Before I begin this post, I should probably start by saying that I am no authority on the subject. If you find this post looking for advice on how to follow the Church’s teaching, I am not competent to give that. Rather, the purpose of this post is to pose that very question: how may a Catholic work out the complex moral issues surrounding the “adoption” of frozen embryos. The process itself is this: there are embryos which have been created, but not used, in the process of in-vitro fertilization. Such embryos will either be discarded, used in research, kept frozen indefinitely, or “adopted” by couples or individual women who will implant the embryos and possibly bring them to term.
First, I will explain what many non-Catholic liberals think of “Snowflake” adoptions: the embryos are not people, and are therefore not adopted. Rather they are purchased (which is, in fact, what happens legally). Some of the more extreme sorts (who I read on the Daily Kos) seem to think Snowflake adoptions are a sinister plan by President Bush to reward Christian families with babies to indoctrinate, while denying children to gay couples (or something along those lines). The arguments against Snowflake adoptions from non-Christian perspectives are normally utilitarian (we could use them for research!) or ideological (this is being done by the Christian Right!).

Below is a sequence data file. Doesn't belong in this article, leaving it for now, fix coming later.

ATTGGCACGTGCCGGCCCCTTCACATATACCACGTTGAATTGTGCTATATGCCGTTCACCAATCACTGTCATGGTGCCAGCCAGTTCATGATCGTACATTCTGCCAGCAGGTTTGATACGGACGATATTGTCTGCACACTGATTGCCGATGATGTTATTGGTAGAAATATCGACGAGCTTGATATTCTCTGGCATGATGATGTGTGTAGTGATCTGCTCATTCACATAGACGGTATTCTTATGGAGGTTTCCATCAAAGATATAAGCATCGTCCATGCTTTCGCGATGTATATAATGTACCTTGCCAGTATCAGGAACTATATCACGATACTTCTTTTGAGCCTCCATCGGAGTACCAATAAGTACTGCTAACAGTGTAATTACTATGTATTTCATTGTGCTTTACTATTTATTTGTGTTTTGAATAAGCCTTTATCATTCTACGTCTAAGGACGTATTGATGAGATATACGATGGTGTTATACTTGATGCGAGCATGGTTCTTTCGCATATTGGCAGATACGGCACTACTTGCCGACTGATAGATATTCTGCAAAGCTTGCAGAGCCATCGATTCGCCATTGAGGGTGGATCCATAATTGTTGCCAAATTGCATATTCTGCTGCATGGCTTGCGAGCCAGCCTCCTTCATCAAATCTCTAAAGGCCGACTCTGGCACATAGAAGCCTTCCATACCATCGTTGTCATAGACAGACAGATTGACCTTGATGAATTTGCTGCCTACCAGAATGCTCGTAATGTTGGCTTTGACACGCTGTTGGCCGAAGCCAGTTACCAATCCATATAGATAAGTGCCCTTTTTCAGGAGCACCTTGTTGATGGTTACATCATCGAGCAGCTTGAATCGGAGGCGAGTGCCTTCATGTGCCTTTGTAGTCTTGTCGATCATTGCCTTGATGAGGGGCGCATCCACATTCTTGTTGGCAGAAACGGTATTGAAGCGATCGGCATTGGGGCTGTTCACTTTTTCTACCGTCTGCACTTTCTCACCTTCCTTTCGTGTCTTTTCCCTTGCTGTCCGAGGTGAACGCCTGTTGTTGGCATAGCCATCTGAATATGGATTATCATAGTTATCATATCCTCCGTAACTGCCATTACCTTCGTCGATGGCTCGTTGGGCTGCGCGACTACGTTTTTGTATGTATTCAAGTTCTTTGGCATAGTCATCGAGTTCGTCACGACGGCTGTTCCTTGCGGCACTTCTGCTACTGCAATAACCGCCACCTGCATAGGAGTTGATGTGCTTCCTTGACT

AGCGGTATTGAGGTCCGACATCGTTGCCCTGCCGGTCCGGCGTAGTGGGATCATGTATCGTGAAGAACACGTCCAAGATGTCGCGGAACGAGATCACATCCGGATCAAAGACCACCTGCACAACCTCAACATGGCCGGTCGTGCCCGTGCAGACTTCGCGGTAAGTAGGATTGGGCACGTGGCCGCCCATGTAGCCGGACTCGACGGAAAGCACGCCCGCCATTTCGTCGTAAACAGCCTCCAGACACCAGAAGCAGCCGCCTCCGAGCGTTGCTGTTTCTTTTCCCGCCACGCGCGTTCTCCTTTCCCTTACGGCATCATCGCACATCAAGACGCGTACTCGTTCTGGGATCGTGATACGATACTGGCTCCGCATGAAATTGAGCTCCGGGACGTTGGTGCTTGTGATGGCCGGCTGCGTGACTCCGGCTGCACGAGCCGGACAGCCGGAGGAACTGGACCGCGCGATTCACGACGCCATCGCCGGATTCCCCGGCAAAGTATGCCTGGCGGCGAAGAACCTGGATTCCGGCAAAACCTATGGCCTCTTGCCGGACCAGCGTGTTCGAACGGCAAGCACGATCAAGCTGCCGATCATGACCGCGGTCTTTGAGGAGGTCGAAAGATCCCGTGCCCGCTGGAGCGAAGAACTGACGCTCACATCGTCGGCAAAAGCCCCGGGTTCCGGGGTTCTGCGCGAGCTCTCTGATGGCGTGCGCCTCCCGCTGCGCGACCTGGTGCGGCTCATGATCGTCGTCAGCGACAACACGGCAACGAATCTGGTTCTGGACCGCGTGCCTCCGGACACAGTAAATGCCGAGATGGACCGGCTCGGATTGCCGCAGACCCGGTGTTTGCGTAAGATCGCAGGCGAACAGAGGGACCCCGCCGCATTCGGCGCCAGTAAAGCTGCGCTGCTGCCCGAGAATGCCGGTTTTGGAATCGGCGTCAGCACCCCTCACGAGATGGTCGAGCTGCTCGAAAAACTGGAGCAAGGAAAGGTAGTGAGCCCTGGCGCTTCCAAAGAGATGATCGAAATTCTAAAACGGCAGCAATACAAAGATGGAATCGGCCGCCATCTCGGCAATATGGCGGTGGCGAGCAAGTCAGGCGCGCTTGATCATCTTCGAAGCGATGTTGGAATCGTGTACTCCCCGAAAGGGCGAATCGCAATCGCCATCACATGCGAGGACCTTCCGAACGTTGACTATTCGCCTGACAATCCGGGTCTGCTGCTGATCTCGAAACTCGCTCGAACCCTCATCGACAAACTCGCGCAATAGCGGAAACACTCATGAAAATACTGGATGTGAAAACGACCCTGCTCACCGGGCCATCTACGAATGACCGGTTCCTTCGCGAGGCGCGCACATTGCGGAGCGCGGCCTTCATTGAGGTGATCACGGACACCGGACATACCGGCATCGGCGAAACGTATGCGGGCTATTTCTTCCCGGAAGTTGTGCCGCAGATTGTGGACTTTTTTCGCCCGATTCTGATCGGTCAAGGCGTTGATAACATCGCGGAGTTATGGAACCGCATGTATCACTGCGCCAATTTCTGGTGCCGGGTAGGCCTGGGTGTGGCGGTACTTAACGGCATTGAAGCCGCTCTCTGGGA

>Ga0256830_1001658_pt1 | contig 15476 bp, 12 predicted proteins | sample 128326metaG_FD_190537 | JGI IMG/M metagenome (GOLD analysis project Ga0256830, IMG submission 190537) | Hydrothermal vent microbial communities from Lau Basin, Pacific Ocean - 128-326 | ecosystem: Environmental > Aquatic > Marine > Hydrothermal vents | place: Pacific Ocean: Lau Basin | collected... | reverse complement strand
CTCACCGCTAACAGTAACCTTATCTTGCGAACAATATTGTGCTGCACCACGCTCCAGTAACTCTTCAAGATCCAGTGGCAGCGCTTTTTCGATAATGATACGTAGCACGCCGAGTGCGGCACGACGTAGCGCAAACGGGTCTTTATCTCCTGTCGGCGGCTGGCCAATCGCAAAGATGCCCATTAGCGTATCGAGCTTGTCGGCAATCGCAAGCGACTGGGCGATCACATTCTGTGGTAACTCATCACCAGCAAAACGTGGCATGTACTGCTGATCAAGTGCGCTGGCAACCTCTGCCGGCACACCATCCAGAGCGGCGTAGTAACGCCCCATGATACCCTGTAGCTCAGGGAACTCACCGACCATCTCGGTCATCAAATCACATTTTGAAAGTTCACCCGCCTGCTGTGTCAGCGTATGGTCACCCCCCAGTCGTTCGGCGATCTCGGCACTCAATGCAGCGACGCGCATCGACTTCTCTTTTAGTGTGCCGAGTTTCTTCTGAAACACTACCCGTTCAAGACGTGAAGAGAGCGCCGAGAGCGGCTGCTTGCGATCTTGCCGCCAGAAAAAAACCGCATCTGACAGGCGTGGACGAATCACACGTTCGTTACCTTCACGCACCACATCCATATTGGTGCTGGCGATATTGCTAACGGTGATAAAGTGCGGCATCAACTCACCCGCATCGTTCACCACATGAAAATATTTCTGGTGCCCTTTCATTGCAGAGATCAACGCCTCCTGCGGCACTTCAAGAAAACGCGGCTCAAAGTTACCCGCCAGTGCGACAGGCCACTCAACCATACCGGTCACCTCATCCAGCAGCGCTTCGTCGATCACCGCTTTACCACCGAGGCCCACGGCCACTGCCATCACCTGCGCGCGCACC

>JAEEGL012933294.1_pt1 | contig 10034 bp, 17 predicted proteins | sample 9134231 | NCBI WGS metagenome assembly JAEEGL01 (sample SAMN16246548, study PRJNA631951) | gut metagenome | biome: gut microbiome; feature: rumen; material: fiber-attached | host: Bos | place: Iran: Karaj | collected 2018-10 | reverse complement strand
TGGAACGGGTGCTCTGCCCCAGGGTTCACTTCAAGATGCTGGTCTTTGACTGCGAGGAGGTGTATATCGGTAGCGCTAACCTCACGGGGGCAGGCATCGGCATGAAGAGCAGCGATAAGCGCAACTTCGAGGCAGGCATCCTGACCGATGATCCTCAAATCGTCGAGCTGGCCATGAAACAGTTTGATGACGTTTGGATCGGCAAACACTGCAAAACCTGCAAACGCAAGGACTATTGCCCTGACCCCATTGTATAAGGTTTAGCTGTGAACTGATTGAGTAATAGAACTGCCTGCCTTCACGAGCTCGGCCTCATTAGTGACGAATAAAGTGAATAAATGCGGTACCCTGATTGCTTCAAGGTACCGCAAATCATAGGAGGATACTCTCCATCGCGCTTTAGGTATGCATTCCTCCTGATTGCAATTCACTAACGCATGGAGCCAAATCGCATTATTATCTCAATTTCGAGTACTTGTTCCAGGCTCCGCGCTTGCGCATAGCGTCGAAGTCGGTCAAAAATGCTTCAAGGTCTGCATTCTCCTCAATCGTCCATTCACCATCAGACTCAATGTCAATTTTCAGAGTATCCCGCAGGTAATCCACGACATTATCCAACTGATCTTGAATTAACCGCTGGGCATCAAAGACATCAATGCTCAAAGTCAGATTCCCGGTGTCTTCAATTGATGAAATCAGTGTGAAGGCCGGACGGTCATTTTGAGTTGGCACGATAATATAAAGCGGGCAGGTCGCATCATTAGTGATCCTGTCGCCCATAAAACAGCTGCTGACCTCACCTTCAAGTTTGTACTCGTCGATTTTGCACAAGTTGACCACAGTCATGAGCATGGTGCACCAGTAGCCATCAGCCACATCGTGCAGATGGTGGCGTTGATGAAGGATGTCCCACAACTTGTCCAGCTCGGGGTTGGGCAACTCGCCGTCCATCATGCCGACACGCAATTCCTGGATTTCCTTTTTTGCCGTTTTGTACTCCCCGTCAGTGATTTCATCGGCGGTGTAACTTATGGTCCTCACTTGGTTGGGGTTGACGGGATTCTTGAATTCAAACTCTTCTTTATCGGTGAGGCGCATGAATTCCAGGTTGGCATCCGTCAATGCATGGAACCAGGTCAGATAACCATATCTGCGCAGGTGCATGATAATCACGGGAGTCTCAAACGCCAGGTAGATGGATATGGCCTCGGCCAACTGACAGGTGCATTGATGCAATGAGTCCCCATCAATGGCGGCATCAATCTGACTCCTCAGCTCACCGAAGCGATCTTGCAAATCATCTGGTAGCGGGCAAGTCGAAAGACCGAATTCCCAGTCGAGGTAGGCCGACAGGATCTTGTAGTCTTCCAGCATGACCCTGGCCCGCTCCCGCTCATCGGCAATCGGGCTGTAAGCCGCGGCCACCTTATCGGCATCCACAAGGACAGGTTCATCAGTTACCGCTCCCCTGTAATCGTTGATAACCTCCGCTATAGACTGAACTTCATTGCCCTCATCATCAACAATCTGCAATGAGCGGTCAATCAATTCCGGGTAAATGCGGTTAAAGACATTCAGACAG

The arguments about it from the Catholic perspective are somewhat different. I believe all faithful Catholics can acknowledge that creating embryos outside the act of sex inside of marriage is immoral. The debate comes in when we discuss how to deal with the embryos that exist. The Church has not spoken on the issue, though they have spoken on enough related issues that we can attempt to get the sense of what the Church would want us to do. I have heard faithful orthodox Catholics arguing about this issue, and I will repeat the three positions that were raised in the discussion here (mind you, no one in my recent conversation took any of these positions fully, but I will present each position in its “purest form,” so to speak.)
One position taken was this: these embryos never should have been created in the first place. To implant them in a woman who is not biologically connected with the embryo further seperates reproduction from sex (which is already one of the major problems with in-vitro). Implanting them is also likely to result in them being treated as property, an overabundance being implanted, and soforth. Leaving them frozen is contrary to their dignity as human beings, and it is not natural for human beings to exist for as long as a frozen embryo to exist. Therefore, they should simply be destroyed and entrusted to God’s mercy.
Another position was the following: the embryos’ creation seperated the sexual act from reproduction, and implantation would further seperate the two. Destroying the embryos would be an active killing of thousands of human individuals. Therefore, they ought to simply be left frozen until they are destroyed either by natural deterioration or disaster.